Hospitalizations for Poisoning From Prescription Drugs Rise

From 1999 to 2006, hospitalizations involving opioids, sedatives, tranquilizers rose 65 percent
By Eric Metcalf
HealthDay Reporter

WEDNESDAY, April 7 (HealthDay News) -- Hospitalizations for poisoning from prescription opioids, sedatives and tranquilizers increased by 65 percent from 1999 to 2006, according to research published in the May issue of the American Journal of Preventive Medicine.

Jeffrey H. Coben, M.D., of the West Virginia University School of Medicine in Morgantown, and colleagues analyzed 1999 to 2006 data from the Nationwide Inpatient Sample, focusing on poisonings from drugs, medicines, and biological substances using ICD-9-CM standard diagnosis codes.

The researchers found that, during this period, there was a 65 percent rise in hospitalizations for poisonings from prescription opioids, sedatives and tranquilizers, which was double the increase in hospitalizations related to poisonings by other drugs and substances. The greatest increase in number of cases involved poisoning by benzodiazepines (10,379 more in 2006 than 1999); the largest percentage increase was for methadone (400 percent). Compared to other substances, people hospitalized for prescription opioids, sedatives and tranquilizers were more likely to be women, over the age of 34, and presenting to an urban or rural non-teaching hospital.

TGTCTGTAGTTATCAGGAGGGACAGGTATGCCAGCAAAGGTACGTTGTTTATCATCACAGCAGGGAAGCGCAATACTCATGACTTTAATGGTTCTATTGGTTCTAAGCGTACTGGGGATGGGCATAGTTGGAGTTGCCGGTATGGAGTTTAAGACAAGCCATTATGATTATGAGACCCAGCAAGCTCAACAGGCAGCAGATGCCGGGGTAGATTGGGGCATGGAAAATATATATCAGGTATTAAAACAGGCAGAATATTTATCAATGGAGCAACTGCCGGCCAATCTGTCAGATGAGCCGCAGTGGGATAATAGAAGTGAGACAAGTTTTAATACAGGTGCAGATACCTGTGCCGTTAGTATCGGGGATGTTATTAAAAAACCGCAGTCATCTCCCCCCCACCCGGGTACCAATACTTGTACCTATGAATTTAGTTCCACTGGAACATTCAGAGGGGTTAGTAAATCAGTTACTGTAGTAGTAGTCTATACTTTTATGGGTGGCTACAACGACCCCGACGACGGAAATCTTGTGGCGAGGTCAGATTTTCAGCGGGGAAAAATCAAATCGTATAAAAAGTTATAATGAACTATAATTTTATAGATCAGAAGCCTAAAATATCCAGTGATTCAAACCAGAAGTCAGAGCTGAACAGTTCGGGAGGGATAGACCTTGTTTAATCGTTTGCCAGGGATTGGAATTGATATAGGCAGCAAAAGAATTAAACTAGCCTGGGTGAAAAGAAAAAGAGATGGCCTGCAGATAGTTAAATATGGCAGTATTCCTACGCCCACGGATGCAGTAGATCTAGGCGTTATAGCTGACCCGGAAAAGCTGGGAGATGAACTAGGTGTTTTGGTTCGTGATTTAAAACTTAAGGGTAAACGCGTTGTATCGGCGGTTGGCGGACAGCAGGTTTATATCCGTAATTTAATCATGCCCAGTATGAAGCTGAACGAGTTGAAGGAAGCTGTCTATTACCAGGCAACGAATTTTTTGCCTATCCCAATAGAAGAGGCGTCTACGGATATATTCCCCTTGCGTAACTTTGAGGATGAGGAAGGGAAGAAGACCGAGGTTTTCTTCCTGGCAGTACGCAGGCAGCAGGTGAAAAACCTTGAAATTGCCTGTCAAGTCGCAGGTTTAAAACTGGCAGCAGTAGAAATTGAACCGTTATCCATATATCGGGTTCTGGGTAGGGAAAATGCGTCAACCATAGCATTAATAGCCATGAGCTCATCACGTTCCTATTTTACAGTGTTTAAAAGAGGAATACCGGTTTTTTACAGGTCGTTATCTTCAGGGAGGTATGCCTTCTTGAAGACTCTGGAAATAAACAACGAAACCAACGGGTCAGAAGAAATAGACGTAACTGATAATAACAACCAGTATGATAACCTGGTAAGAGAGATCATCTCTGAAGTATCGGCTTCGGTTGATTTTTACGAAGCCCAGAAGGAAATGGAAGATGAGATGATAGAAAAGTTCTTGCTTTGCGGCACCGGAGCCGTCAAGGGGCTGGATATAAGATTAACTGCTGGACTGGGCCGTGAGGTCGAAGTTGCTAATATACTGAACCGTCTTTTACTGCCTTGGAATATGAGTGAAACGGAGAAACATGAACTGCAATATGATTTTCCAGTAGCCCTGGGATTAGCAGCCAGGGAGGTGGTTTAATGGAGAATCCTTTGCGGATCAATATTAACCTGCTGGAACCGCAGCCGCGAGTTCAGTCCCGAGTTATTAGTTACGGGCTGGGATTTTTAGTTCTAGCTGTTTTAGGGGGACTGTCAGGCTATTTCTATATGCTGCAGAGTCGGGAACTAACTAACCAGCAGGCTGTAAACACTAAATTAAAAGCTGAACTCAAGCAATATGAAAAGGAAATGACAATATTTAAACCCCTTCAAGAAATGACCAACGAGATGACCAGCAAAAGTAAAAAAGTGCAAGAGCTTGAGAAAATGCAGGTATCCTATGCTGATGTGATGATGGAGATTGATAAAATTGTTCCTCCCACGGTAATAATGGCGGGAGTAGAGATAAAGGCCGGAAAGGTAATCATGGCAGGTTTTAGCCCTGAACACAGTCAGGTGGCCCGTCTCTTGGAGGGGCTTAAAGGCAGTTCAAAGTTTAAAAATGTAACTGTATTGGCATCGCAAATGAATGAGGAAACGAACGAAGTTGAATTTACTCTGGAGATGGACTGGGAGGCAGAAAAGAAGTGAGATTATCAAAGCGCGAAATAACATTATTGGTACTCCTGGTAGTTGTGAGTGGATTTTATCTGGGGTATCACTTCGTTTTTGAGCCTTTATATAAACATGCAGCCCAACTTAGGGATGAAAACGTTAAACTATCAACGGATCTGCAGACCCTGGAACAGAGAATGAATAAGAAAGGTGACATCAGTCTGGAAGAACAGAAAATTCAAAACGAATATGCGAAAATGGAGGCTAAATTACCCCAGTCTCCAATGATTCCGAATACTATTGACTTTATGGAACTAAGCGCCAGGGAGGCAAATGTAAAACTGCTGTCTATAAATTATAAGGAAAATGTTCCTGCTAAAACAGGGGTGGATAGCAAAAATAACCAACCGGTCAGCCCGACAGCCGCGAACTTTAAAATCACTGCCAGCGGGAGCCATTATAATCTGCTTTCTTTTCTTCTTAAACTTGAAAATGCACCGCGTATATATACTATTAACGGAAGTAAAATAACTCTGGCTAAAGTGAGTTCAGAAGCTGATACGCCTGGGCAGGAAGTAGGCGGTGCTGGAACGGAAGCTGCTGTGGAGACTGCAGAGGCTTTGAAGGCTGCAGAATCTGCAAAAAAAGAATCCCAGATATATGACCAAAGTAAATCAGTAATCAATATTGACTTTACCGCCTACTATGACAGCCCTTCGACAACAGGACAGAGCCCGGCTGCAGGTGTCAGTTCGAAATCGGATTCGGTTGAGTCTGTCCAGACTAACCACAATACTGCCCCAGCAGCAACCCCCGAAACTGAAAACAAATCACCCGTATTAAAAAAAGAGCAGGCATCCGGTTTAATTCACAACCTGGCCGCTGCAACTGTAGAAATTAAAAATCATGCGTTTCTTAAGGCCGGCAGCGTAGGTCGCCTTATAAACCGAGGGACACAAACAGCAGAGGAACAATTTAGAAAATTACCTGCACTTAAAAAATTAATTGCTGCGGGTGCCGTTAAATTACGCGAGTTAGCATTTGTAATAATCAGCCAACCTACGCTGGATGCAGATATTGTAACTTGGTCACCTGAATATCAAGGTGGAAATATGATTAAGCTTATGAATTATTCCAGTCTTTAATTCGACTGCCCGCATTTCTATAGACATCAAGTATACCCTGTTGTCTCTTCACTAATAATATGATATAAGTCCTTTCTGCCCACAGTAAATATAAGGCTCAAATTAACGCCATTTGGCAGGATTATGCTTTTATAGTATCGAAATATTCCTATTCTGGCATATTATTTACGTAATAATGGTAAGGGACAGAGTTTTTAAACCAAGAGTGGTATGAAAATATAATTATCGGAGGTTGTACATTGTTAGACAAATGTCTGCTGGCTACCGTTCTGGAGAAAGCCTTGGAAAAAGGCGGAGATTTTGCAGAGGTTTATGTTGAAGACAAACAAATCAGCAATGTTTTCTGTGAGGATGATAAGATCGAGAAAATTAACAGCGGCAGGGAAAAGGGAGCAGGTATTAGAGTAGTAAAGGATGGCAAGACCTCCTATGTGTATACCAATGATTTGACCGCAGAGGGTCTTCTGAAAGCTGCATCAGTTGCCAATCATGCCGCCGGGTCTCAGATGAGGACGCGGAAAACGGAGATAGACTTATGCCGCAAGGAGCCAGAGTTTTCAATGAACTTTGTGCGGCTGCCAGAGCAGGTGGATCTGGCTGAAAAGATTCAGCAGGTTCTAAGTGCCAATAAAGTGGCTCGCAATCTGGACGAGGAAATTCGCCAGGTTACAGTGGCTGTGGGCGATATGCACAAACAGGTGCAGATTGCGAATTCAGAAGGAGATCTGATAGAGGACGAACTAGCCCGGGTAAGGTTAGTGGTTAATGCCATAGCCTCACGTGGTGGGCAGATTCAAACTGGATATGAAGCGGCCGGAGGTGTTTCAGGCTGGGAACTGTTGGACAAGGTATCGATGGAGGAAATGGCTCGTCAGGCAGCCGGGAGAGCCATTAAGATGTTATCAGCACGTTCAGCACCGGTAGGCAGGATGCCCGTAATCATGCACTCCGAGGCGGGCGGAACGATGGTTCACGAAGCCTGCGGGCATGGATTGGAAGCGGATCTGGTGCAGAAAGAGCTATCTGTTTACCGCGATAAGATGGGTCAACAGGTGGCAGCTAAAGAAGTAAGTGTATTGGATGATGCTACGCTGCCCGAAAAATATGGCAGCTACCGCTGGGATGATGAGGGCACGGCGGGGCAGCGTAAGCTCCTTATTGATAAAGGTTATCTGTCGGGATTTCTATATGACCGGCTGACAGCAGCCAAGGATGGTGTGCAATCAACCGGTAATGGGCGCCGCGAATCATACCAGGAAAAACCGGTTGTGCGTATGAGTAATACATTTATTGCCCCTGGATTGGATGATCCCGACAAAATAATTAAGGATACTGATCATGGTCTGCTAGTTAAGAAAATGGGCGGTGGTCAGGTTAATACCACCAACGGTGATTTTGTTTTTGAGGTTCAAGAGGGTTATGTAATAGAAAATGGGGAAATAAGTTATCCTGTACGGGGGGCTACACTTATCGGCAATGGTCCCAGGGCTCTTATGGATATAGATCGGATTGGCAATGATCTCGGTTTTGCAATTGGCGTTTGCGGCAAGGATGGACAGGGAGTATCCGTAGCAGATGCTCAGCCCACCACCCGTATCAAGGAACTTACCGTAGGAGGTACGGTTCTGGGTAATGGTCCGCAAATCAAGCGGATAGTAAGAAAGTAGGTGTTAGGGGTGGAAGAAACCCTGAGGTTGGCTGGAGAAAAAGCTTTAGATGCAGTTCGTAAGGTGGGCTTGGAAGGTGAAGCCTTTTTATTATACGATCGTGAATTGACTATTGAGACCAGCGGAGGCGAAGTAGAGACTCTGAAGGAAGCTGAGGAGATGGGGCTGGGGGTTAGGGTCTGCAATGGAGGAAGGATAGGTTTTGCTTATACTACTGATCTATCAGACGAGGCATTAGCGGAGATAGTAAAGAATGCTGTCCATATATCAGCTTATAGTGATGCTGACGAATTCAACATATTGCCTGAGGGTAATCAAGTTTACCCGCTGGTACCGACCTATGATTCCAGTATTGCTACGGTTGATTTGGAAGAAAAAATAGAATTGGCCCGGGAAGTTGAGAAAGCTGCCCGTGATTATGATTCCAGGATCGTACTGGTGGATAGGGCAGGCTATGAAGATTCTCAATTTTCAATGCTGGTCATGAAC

"This increase mirrors the trend observed in mortality from prescription drug overdose during this time period, and may point to an opportunity to intervene to prevent subsequent mortality. Although the majority of these hospitalized poisonings are classified as unintentional, substantial increases were also demonstrated for intentional overdoses associated with these drugs, likely reflecting their widespread availability in community settings," the authors conclude.

Full Text (subscription or payment may be required)

Copyright © 2010 HealthDay. All rights reserved.

Powered by

jQuery UI Accordion - Default functionality

For life-long learning and continuing professional development, come to Lippincott's NursingCenter.

Nursing Jobs Plus
Featured Jobs
Recommended CE Articles

Blunt Chest Trauma
Journal of Trauma Nursing, November/December 2014
Expires: 12/31/2016 CE:2 $21.95


The School Age Child with Congenital Heart Disease
MCN, The American Journal of Maternal/Child Nursing, January/February 2015
Expires: 2/28/2017 CE:2.5 $24.95


Understanding multiple myeloma
Nursing Made Incredibly Easy!, January/February 2015
Expires: 2/28/2017 CE:2 $21.95


More CE Articles

Subscribe to Recommended CE

Recommended Nursing Articles

Comprehensive Care: Looking Beyond the Presenting Problem
Journal of Christian Nursing, January/March 2015
Free access will expire on March 2, 2015.


Pain and Alzheimer dementia: A largely unrecognized problem
Nursing Made Incredibly Easy!, January/February 2015
Free access will expire on February 16, 2015.


Glycemic control in hospitalized patients
Nursing2015 Critical Care, January 2015
Free access will expire on February 16, 2015.


More Recommended Articles

Subscribe to Recommended Articles

Evidence Based Practice Skin Care Network NursingCenter Quick Links What’s Trending Events